In the second article we ask:
Do all things tend to God himself?
[ARTICLE II Sent., 1, 2, 1; C.G.., III, 17 & 18; S.T., I, 6, 1 c & ad 2; 44, 4; Comp. theol., I, 100 & 101.]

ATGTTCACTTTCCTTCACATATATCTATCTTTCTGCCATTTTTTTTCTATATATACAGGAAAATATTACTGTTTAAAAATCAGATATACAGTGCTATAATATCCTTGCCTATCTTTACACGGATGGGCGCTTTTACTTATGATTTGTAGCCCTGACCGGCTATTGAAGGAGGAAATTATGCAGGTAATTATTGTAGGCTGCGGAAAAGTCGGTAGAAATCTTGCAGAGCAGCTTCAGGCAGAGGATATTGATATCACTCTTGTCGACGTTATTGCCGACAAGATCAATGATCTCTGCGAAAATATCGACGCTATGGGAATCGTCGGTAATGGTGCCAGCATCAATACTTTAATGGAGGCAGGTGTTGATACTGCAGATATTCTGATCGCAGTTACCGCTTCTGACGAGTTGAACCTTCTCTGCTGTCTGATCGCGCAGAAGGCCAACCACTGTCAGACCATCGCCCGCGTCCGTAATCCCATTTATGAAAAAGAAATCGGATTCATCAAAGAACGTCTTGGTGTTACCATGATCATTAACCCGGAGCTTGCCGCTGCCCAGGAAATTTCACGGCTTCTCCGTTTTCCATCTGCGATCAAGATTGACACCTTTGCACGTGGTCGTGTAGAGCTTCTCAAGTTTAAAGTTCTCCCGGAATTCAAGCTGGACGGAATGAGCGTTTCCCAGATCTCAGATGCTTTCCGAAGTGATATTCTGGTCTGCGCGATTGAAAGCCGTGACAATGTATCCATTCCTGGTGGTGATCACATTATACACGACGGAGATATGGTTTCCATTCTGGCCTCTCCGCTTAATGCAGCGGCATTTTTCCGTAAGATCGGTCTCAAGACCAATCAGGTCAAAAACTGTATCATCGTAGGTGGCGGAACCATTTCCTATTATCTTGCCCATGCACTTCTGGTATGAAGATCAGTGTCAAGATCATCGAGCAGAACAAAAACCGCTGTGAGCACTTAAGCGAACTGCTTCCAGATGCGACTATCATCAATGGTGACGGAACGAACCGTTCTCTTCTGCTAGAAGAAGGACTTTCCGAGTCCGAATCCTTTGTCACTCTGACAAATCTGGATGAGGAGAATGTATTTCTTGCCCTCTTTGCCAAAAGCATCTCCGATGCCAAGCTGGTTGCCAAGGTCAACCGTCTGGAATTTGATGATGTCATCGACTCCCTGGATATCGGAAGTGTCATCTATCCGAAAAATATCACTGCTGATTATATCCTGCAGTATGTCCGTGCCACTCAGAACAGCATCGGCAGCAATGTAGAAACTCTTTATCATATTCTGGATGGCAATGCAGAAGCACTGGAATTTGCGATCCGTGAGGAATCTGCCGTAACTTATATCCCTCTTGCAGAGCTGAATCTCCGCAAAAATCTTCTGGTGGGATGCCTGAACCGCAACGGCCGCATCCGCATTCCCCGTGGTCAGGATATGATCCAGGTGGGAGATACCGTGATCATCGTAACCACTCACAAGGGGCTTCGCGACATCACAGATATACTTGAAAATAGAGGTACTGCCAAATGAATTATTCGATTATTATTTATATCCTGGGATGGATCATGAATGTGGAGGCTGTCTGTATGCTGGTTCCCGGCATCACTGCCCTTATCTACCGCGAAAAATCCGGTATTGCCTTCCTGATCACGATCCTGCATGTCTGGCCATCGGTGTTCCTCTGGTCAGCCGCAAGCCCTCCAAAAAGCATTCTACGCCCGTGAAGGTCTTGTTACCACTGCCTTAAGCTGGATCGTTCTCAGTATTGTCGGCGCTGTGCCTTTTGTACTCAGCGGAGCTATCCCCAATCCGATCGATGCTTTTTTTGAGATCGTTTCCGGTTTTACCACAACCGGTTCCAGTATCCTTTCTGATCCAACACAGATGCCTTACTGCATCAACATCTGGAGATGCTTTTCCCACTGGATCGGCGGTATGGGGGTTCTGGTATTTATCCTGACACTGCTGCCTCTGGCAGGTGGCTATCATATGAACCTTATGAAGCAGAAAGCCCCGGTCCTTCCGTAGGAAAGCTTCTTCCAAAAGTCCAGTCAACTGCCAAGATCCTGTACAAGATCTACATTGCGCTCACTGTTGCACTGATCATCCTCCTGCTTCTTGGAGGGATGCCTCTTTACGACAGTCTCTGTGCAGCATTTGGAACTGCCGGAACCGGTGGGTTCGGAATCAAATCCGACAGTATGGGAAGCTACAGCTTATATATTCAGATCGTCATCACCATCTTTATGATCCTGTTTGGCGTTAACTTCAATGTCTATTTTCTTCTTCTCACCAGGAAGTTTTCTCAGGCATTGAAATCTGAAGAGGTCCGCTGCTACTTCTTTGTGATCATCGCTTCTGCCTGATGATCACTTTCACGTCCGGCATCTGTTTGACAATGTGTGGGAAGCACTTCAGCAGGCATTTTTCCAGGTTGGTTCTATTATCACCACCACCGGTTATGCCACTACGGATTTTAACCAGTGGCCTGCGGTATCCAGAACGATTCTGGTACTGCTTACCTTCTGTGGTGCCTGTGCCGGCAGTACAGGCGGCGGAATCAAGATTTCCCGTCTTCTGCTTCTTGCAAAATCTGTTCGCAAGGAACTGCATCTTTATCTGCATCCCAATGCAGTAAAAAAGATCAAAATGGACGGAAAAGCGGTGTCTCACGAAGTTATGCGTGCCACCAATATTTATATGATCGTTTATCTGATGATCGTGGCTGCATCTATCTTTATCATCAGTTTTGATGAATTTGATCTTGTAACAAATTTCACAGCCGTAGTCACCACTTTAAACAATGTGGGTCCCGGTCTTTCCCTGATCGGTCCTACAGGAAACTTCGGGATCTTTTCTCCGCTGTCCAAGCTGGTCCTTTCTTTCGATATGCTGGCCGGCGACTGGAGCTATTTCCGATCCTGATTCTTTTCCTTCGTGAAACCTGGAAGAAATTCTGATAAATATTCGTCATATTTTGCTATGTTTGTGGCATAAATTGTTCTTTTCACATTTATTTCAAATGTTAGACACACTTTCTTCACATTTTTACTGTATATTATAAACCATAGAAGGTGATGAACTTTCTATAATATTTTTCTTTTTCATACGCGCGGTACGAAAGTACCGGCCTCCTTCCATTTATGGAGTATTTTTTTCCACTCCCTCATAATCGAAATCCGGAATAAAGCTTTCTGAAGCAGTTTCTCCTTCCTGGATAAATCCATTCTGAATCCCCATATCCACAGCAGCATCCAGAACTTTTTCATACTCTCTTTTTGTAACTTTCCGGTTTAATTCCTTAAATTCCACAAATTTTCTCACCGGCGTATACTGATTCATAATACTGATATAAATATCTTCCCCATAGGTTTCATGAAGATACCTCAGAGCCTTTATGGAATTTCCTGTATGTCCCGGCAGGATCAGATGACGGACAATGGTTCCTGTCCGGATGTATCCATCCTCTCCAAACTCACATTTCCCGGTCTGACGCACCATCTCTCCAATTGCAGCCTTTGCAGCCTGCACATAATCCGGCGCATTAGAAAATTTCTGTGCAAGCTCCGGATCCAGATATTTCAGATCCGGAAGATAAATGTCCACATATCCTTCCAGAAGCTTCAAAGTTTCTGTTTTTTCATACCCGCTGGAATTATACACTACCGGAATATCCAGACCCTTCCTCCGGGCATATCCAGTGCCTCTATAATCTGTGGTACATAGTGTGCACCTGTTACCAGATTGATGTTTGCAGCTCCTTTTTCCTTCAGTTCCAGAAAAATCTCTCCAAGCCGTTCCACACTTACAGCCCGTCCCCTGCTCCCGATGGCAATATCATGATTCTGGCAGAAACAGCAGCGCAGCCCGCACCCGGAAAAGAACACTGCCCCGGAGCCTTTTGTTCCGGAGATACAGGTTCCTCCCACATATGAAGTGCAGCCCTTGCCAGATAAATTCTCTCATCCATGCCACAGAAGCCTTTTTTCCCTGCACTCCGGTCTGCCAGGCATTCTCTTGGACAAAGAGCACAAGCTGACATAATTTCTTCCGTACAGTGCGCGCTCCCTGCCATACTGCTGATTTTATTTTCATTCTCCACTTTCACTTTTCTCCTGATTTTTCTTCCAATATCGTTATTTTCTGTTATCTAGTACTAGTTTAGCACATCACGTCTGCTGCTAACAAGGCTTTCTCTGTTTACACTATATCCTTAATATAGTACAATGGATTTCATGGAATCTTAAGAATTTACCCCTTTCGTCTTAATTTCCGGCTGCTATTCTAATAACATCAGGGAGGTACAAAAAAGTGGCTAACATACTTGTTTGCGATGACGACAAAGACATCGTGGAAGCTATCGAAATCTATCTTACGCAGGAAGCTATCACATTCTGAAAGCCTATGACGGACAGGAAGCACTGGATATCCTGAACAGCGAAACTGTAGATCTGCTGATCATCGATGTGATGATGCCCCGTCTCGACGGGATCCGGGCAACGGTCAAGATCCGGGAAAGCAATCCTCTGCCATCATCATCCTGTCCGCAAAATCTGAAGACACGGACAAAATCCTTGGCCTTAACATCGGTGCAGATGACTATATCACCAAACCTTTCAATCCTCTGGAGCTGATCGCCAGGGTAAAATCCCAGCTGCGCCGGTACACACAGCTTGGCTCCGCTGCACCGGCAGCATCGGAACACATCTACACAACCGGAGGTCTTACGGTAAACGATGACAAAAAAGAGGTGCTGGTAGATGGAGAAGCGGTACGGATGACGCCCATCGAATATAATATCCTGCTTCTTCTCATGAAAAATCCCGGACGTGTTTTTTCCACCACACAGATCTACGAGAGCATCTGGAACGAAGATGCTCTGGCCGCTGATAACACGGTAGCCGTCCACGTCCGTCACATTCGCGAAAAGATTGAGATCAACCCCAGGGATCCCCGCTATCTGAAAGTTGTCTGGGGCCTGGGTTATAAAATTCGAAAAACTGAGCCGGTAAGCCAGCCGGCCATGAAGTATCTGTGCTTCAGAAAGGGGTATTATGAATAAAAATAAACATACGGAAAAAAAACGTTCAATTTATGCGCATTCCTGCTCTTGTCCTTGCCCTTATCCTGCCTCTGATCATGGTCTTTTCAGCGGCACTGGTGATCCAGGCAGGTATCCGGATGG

Secundo quaeritur utrum omnia appetant ipsum Deum Difficulties Et videtur quod non. It seems that they do not, for Res enim ordinatur in Deum ut est cognoscibilis et appetibilis. Sed non omnia quae ordinantur in ipsum ut est cognoscibilis, cognoscunt ipsum; non enim omnia cognoscentia cognoscunt Deum. Ergo nec omnia quae ordinantur in ipsum ut in appetibile, appetunt ipsum. 1. Things are oriented to God as knowable and appetible. But not all things oriented to God as knowable know Him, for not all cognitive beings know God. Therefore, neither do all things oriented to Him as appetible tend to Him. Praeterea, bonum quod ab omnibus est desideratum, secundum philosophum in I Ethicorum, est esse, ut ibidem vult Commentator. Sed Deus non est esse omnium. Ergo Deus non est illud bonum quod ab omnibus est desideratum. 2. The good which is desired by all things is, in the opinion of the Philosopher, existence, as the Commentator maintains. But God is not the existence of all. Then God is not the good which is desired by all. Praeterea, nullus appetit id quod refugit. Sed quidam refugiunt Deum, cum odiant ipsum, ut habetur in Psalm. LXXIII, 23: superbia eorum qui te oderunt, ascendit semper; et Iob, XXI, 14, dicitur: dixerunt Deo: recede a nobis. Ergo non omnia appetunt Deum. 3. No one seeks what he flees from. But some people flee from God, as is had in the Psalms (73:23): “The pride of them that hate thee ascends continually.” And Job (21:14) says: “[They] have said to God: Depart from us.” Hence not all things seek God. Praeterea, nullus appetit id quod habet. Sed quidam, sicut beati, qui eo fruuntur, habent ipsum Deum. Ergo non omnia Deum appetunt. 4. No one seeks what he has. But some, the blessed who enjoy the possession of Him, have God. Then not all things seek Him. Praeterea, naturalis appetitus non est nisi eius quod potest haberi. Sed sola rationalis creatura potest habere Deum, cum sola sit ad imaginem Dei, et eo ipso imago Dei sit quo capax eius est, ut Augustinus dicit in Lib. de Trinit. Ergo non omnia naturaliter appetunt Deum. 5. There is a natural appetite only for what can be had. But only a rational creature can have God, since it alone is made to the image of God and “is the image of God by the very fact of having a capacity for Him,” as Augustine says. Not all things, then, naturally seek God. Sed contra. To the Contrary Est quod Augustinus dicit in Lib. Solil.: Deum diligit quidquid diligere potest. Sed omnia possunt diligere, quia omnia appetunt bonum. Ergo omnia appetunt Deum. 1. There is the statement of Augustine: “Whatever can love loves God.” But all things can love because all seek good. Then all seek God. Praeterea unumquodque appetit naturaliter finem suum propter quem est. Sed omnia sunt ordinata in Deum sicut in finem; Proverb. XVI, 4: universa propter semetipsum operatus est dominus. Ergo omnia naturaliter appetunt Deum. 2. Everything naturally tends to the end for which it exists. But all things are ordained to God as their end; for as is written in Proverbs (16:4): “The Lord has made all things for himself.” All things, therefore, naturally tend to God. Responsio. REPLY Dicendum, quod omnia naturaliter appetunt Deum implicite, non autem explicite. Ad cuius evidentiam sciendum est, quod secundaria causa non potest influere in suum effectum nisi in quantum recipit virtutem primae causae. Sicut autem influere causae efficientis est agere, ita influere causae finalis est appeti et desiderari. Et ideo, sicut secundarium agens non agit nisi per virtutem primi agentis in eo existentem, ita secundarius finis non appetitur nisi per virtutem finis principalis in eo existentem: prout scilicet est ordinatum in illud, vel habet similitudinem eius. All things naturally tend to God implicitly, but not explicitly. That this may appear clearly it should be observed that a secondary cause can influence its effect only in so far as it receives the power of the first cause. The influence of an efficient cause is to act; that of a final cause is to be sought or desired. A secondary agent acts only by the efficacy of the first agent existing in it; similarly a secondary end is sought only by reason of the worth of the principal end existing in it inasmuch as it is subordinated to the principal end or has its likeness. Et ideo, sicut Deus, propter hoc quod est primum efficiens, agit in omni agente, ita propter hoc quod est ultimus finis, appetitur in omni fine. Sed hoc est appetere ipsum Deum implicite. Sic enim virtus primae causae est in secunda, ut etiam principia in conclusionibus; resolvere autem conclusiones in principia, vel secundas causas in primas, est tantum modo virtutis rationalis. Unde solum rationalis natura potest secundarios fines in ipsum Deum per quamdam viam resolutionis deducere, ut sic ipsum Deum explicite appetat. Et sicut in demonstrativis scientiis non recte scitur conclusio nisi per resolutionem in prima principia, ita appetitus creaturae rationalis non est rectus nisi per appetitum explicitum ipsius Dei, actu vel habitu. Accordingly, because God is the last end, He is sought in every end, just as, because He is the first efficient cause, He acts in every agent. But this is what tending to God implicitly, means. For the efficacy of the first cause is in the second as the principles of reasoning are in the conclusions. But to reduce conclusions to their principles or secondary causes to their first causes belongs only to the power of reasoning. Hence only a rational nature can trace secondary ends back to God by a sort of analytic procedure so as to seek God Himself explicitly. In demonstrative sciences a conclusion is correctly drawn only by a reduction to first principles. In the same way the appetite of a rational creature is correctly directed only by an explicit appetitive tendency to God, either actual or habitual. Answers to Difficulties Ad primum igitur dicendum, quod etiam omnia cognoscentia cognoscunt implicite Deum in quolibet cognito. Sicut enim nihil habet rationem appetibilis nisi per similitudinem primae bonitatis, ita nihil est cognoscibile nisi per similitudinem primae veritatis. 1. All cognitive beings also know God implicitly in any object of knowledge. Just as nothing has the note of appetibility except by a likeness to the first goodness, so nothing is knowable except by a likeness to the first truth. Ad secundum dicendum, quod ipsum esse creatum est similitudo divinae bonitatis; unde in quantum aliqua desiderant esse, desiderant Dei similitudinem et Deum implicite. 2. Created existence is itself a likeness to the divine goodness. So in desiring to be, things implicitly desire a likeness to God and God Himself. Ad tertium dicendum, quod Deus dupliciter potest considerari: vel in se, vel in effectibus suis. In se quidem, cum sit ipsa essentia bonitatis, non potest non diligi; unde ab omnibus videntibus eum per essentiam diligitur, et ibi quantum quisque cognoscit, tantum diligit. Sed in aliquibus effectibus suis in quantum sunt contrarii voluntati, sicut sunt poenae illatae, vel praecepta quae gravia videntur, ipse Deus refugitur, et quodammodo odio habetur. Et tamen oportet quod illi qui eum quantum ad aliquos effectus odiunt, in aliis effectibus eum diligunt; sicut ipsi Daemones, secundum Dionysium in IV cap. de divinis nominibus, appetunt esse et vivere naturaliter, et in hoc ipsum Deum appetunt et diligunt. 3. God can be viewed in two ways, in Himself and in His effects. Viewed in Himself He cannot but be loved since He is the very essence of goodness. Hence He is loved in His essence by all who see Him; and to the extent that each one knows Him each loves Him. But viewed in some of His effects, e.g., punishment or commands that seem onerous, seeing that they are contrary to our will, God is shunned and, in a sense, hated. And yet those who hate Him in some of His effects necessarily love Him in others. Thus even the devils, as Dionysius teaches, naturally desire to be and to live, and in this respect seek and love God Himself. Ad quartum dicendum, quod beati qui iam fruuntur Deo, appetunt fruitionis continuitatem; et iterum ipsa fruitio est sicut iam quidam habitus perfectus suo appetibili, quamvis nomen appetitus imperfectionem importet. 4. The blessed who already enjoy the possession of God desire the continuance of their enjoyment. Furthermore, the enjoyment itself is a sort of appetite perfected by its object, although the name appetite implies imperfection. Ad quintum dicendum, quod sola creatura rationalis est capax Dei, quia ipsa sola potest ipsum cognoscere et amare explicite; sed aliae creaturae participant divinam similitudinem, et sic ipsum Deum appetunt. 5. Only a rational creature has the capacity for God because only it can know and love Him explicitly. But other creatures too participate in a likeness to God and so tend to Him.